Q Reported in the Army Times.
MR. McCLELLAN: No, no, I understand, and that's why I said direct it to the Northern Command to talk about if they're providing any technological support in those efforts. We have a Northern Command that is responsible for homeland security from the military standpoint.
Q Sure. New York Congresswoman Carolyn Maloney and 31 other members of the House issued this statement yesterday: "We have a Supreme Court nominee who won't even say if she supports a 40-year-old Supreme Court decision affirming women's right to access birth control, and it is important the President tells the nation whether or not he opposes birth control, too." And my question: Can you clarify whether or not he opposes birth control, too? Yes or no?
MR. McCLELLAN: Les, I think the President has made his views known on this issue.
Q Why don't you just clarify, yes or no?
MR. McCLELLAN: And what the focus has been from this administration is on promoting abstinence programs, that that ought to be on the same level as the education funding for teen contraception programs. And that's what the President's position has been, and I've stated to that previously. You've asked this question before. I disagree with the statement that was made regarding Harriet Miers. She is going to be going before the Senate Judiciary Committee in less than two weeks. She looks forward to answering their questions. And I think that people should not try to rush to judgment on it.
Q Scott, where is the FEMA briefing being held?
MR. McCLELLAN: At FEMA Headquarters, I believe.
Q Q Okay. Going back to John's question about truthfulness, you replied our relationship is based on trust and we all think that you are truthful to us. So in light of that, if we go back to that October 2003 question, in reply to which you said that you'd spoken with Scooter Libby and Karl Rove and they'd assured you that they were not involved in this, aren't you sort of mad as all get out that you were set up, hung out to dry?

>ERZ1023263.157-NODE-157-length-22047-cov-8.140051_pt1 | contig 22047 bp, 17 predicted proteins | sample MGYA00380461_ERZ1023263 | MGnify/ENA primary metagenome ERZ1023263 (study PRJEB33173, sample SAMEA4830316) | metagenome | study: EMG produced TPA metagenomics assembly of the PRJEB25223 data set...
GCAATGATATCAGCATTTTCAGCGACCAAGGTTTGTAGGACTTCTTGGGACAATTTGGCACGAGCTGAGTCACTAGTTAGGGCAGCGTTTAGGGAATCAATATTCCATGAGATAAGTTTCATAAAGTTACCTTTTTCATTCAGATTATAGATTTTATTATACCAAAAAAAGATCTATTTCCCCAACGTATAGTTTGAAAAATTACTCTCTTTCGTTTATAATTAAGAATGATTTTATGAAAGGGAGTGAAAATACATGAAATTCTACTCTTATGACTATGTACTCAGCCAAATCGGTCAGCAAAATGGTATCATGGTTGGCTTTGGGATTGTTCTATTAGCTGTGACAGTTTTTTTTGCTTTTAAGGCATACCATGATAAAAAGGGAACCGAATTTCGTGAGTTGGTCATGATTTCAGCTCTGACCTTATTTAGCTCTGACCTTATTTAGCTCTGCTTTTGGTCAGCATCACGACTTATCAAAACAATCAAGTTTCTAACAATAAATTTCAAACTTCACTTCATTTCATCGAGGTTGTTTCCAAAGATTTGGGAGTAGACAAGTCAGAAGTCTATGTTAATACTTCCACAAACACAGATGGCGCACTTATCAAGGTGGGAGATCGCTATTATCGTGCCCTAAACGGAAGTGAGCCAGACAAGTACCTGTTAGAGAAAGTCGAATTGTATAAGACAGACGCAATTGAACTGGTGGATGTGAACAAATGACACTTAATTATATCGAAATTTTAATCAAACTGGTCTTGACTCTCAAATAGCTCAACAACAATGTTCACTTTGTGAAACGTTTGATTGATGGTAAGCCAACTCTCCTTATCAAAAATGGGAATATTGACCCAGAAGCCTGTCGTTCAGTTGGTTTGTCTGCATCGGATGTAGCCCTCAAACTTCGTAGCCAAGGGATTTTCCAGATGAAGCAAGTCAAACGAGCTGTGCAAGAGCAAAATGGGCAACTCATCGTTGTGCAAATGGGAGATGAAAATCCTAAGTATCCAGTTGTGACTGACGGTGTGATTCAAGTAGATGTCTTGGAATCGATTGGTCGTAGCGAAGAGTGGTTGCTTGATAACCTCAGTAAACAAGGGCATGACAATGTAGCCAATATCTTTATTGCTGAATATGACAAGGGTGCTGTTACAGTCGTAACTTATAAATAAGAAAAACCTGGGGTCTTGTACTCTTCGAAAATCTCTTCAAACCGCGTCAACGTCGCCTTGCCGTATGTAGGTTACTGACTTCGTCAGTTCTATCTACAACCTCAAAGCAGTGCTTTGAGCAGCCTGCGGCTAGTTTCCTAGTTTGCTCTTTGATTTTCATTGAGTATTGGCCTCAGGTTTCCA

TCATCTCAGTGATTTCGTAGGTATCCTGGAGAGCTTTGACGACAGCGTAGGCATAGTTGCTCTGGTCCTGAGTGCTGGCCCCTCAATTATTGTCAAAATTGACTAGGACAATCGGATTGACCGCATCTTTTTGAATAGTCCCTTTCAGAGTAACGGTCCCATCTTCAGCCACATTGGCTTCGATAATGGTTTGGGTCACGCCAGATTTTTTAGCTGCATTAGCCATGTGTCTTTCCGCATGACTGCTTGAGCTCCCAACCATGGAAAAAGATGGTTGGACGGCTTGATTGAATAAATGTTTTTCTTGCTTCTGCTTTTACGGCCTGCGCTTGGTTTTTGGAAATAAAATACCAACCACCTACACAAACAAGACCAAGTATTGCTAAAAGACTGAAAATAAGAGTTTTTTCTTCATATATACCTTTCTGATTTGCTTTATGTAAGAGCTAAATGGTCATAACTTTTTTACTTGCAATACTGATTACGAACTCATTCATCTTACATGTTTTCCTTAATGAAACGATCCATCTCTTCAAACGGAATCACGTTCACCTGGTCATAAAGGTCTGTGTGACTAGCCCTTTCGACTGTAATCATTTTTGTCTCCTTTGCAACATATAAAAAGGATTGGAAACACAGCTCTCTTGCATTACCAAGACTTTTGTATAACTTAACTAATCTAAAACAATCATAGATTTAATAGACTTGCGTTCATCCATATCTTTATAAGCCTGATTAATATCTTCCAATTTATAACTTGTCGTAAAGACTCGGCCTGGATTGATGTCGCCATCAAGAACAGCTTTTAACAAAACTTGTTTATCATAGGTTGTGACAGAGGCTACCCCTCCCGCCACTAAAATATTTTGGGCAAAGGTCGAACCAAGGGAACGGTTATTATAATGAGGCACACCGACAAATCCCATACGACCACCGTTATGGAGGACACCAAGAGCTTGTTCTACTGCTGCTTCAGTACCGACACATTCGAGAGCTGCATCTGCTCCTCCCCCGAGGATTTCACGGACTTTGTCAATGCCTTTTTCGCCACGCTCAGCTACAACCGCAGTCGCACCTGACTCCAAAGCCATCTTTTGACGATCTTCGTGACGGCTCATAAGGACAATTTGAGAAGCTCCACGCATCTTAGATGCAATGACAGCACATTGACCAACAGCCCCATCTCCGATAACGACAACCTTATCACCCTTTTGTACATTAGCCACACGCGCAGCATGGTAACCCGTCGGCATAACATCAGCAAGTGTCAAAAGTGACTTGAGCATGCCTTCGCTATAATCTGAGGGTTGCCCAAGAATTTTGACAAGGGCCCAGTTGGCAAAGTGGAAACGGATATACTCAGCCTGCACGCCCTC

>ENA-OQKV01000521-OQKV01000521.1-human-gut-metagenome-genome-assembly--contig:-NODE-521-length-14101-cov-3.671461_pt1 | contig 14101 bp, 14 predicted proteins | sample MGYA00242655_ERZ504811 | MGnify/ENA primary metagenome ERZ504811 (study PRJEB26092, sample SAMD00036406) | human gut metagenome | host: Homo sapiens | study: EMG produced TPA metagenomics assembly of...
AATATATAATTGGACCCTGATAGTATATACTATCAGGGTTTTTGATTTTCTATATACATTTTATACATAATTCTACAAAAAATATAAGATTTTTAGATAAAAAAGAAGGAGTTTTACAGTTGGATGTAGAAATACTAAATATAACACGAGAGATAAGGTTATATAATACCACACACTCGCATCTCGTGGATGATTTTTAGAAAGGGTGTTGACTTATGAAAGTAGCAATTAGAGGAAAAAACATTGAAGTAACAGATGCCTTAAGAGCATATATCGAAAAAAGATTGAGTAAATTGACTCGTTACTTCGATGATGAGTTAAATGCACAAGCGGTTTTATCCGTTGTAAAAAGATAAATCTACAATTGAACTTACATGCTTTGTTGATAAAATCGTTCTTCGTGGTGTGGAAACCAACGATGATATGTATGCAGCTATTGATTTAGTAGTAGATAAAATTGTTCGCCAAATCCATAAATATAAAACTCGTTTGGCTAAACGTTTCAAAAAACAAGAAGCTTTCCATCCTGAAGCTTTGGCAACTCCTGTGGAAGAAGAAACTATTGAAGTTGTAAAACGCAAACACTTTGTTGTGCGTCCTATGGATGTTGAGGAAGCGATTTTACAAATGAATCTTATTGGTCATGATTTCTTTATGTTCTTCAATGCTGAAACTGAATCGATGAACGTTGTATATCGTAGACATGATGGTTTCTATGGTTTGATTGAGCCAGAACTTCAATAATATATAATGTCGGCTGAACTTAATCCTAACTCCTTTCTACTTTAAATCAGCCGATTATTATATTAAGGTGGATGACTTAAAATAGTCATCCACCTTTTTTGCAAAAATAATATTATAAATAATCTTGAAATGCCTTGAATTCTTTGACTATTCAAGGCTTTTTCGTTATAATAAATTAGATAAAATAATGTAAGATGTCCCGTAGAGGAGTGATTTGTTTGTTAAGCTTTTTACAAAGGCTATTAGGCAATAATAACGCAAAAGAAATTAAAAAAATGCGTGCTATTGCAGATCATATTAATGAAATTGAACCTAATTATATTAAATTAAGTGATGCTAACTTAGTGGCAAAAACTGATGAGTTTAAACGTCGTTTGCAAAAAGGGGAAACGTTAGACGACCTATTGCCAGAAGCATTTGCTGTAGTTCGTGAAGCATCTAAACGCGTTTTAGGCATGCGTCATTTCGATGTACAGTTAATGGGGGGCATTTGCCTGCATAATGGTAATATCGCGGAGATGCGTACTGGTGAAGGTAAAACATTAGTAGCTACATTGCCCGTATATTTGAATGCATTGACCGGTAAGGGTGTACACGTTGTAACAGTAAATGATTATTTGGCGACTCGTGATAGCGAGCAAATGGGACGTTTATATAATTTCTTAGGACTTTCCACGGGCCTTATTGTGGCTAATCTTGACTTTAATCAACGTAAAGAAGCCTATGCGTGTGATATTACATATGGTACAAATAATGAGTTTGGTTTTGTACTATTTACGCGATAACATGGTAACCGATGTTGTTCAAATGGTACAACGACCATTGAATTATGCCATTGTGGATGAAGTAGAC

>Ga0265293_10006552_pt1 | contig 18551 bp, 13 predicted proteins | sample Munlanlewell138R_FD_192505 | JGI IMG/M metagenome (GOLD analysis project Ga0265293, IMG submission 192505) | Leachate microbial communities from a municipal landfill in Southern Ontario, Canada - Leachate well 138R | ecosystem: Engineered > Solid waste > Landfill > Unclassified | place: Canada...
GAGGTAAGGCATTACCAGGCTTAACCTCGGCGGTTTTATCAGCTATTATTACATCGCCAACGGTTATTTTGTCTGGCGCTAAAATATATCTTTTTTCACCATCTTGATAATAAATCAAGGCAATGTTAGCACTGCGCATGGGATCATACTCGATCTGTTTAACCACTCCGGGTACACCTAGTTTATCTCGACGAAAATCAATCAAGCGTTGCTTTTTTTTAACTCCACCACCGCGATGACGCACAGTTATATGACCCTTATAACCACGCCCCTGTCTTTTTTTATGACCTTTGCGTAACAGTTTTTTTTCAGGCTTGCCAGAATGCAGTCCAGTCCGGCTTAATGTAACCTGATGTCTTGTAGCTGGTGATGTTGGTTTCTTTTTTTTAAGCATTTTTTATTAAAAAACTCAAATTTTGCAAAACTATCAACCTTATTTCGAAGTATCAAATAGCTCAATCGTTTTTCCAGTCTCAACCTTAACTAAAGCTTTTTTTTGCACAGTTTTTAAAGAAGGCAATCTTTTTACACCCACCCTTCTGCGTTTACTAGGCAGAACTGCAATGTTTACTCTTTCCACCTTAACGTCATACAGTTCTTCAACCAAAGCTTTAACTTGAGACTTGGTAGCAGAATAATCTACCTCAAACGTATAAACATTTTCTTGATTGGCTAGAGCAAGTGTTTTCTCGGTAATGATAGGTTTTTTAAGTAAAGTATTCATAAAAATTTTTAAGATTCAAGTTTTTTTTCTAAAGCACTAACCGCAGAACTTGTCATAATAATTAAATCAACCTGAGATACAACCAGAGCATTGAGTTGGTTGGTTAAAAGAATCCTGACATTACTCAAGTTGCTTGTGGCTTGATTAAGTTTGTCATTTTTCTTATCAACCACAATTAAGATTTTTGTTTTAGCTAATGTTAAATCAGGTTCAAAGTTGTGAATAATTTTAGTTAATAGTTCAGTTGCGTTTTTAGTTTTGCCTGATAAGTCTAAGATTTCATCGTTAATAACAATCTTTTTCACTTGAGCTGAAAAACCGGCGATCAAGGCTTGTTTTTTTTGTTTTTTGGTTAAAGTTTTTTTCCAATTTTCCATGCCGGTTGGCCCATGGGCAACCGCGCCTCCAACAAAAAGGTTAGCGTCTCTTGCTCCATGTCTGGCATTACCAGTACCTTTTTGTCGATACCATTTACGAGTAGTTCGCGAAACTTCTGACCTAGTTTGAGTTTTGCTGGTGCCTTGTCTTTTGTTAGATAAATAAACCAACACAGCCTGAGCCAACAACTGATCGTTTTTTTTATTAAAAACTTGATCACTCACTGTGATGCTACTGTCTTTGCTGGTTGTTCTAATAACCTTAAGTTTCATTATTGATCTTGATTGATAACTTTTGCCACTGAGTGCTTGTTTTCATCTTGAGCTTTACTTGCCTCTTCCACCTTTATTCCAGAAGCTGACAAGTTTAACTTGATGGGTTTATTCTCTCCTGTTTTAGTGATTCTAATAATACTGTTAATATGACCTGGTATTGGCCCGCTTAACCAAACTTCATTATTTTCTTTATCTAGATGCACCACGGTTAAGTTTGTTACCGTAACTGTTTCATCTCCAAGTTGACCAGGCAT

MR. McCLELLAN: I appreciate the question. It's another question relating to an ongoing investigation. Again, there is a lot of speculation. There are many facts that simply are not known at this point to the larger public -- they're facts that the President doesn't know, they're facts that I don't know. The special prosecutor is continuing to move forward on this investigation; let's let him do his work.
Q She asked you, aren't you unhappy that you had to come out and tell us that.
MR. McCLELLAN: She was asking me a question about an ongoing investigation and --
Q Those are facts you would know.
MR. McCLELLAN: I appreciate the relationship that you and I have in this room --
Q Well, we want your credibility to be intact.
MR. McCLELLAN: And I think it is.
Q A Treasury spokesman yesterday said that Secretary Snow wouldn't necessarily have recommendations ready to the President by the end of the year. And I just wondered if the administration is concerned about yet another delay in getting these --
MR. McCLELLAN: I don't know that I'd look at it that way. The Secretary of Treasury, Secretary Snow, indicated in the Cabinet meeting yesterday that was held here at the White House, that the tax reform panel is going to be sending him a report by November 1st; that was the timetable that was set up. He will be reviewing those recommendations. He's going to give those recommendations careful consideration, and then he'll be forwarding on recommendations to the President for his consideration.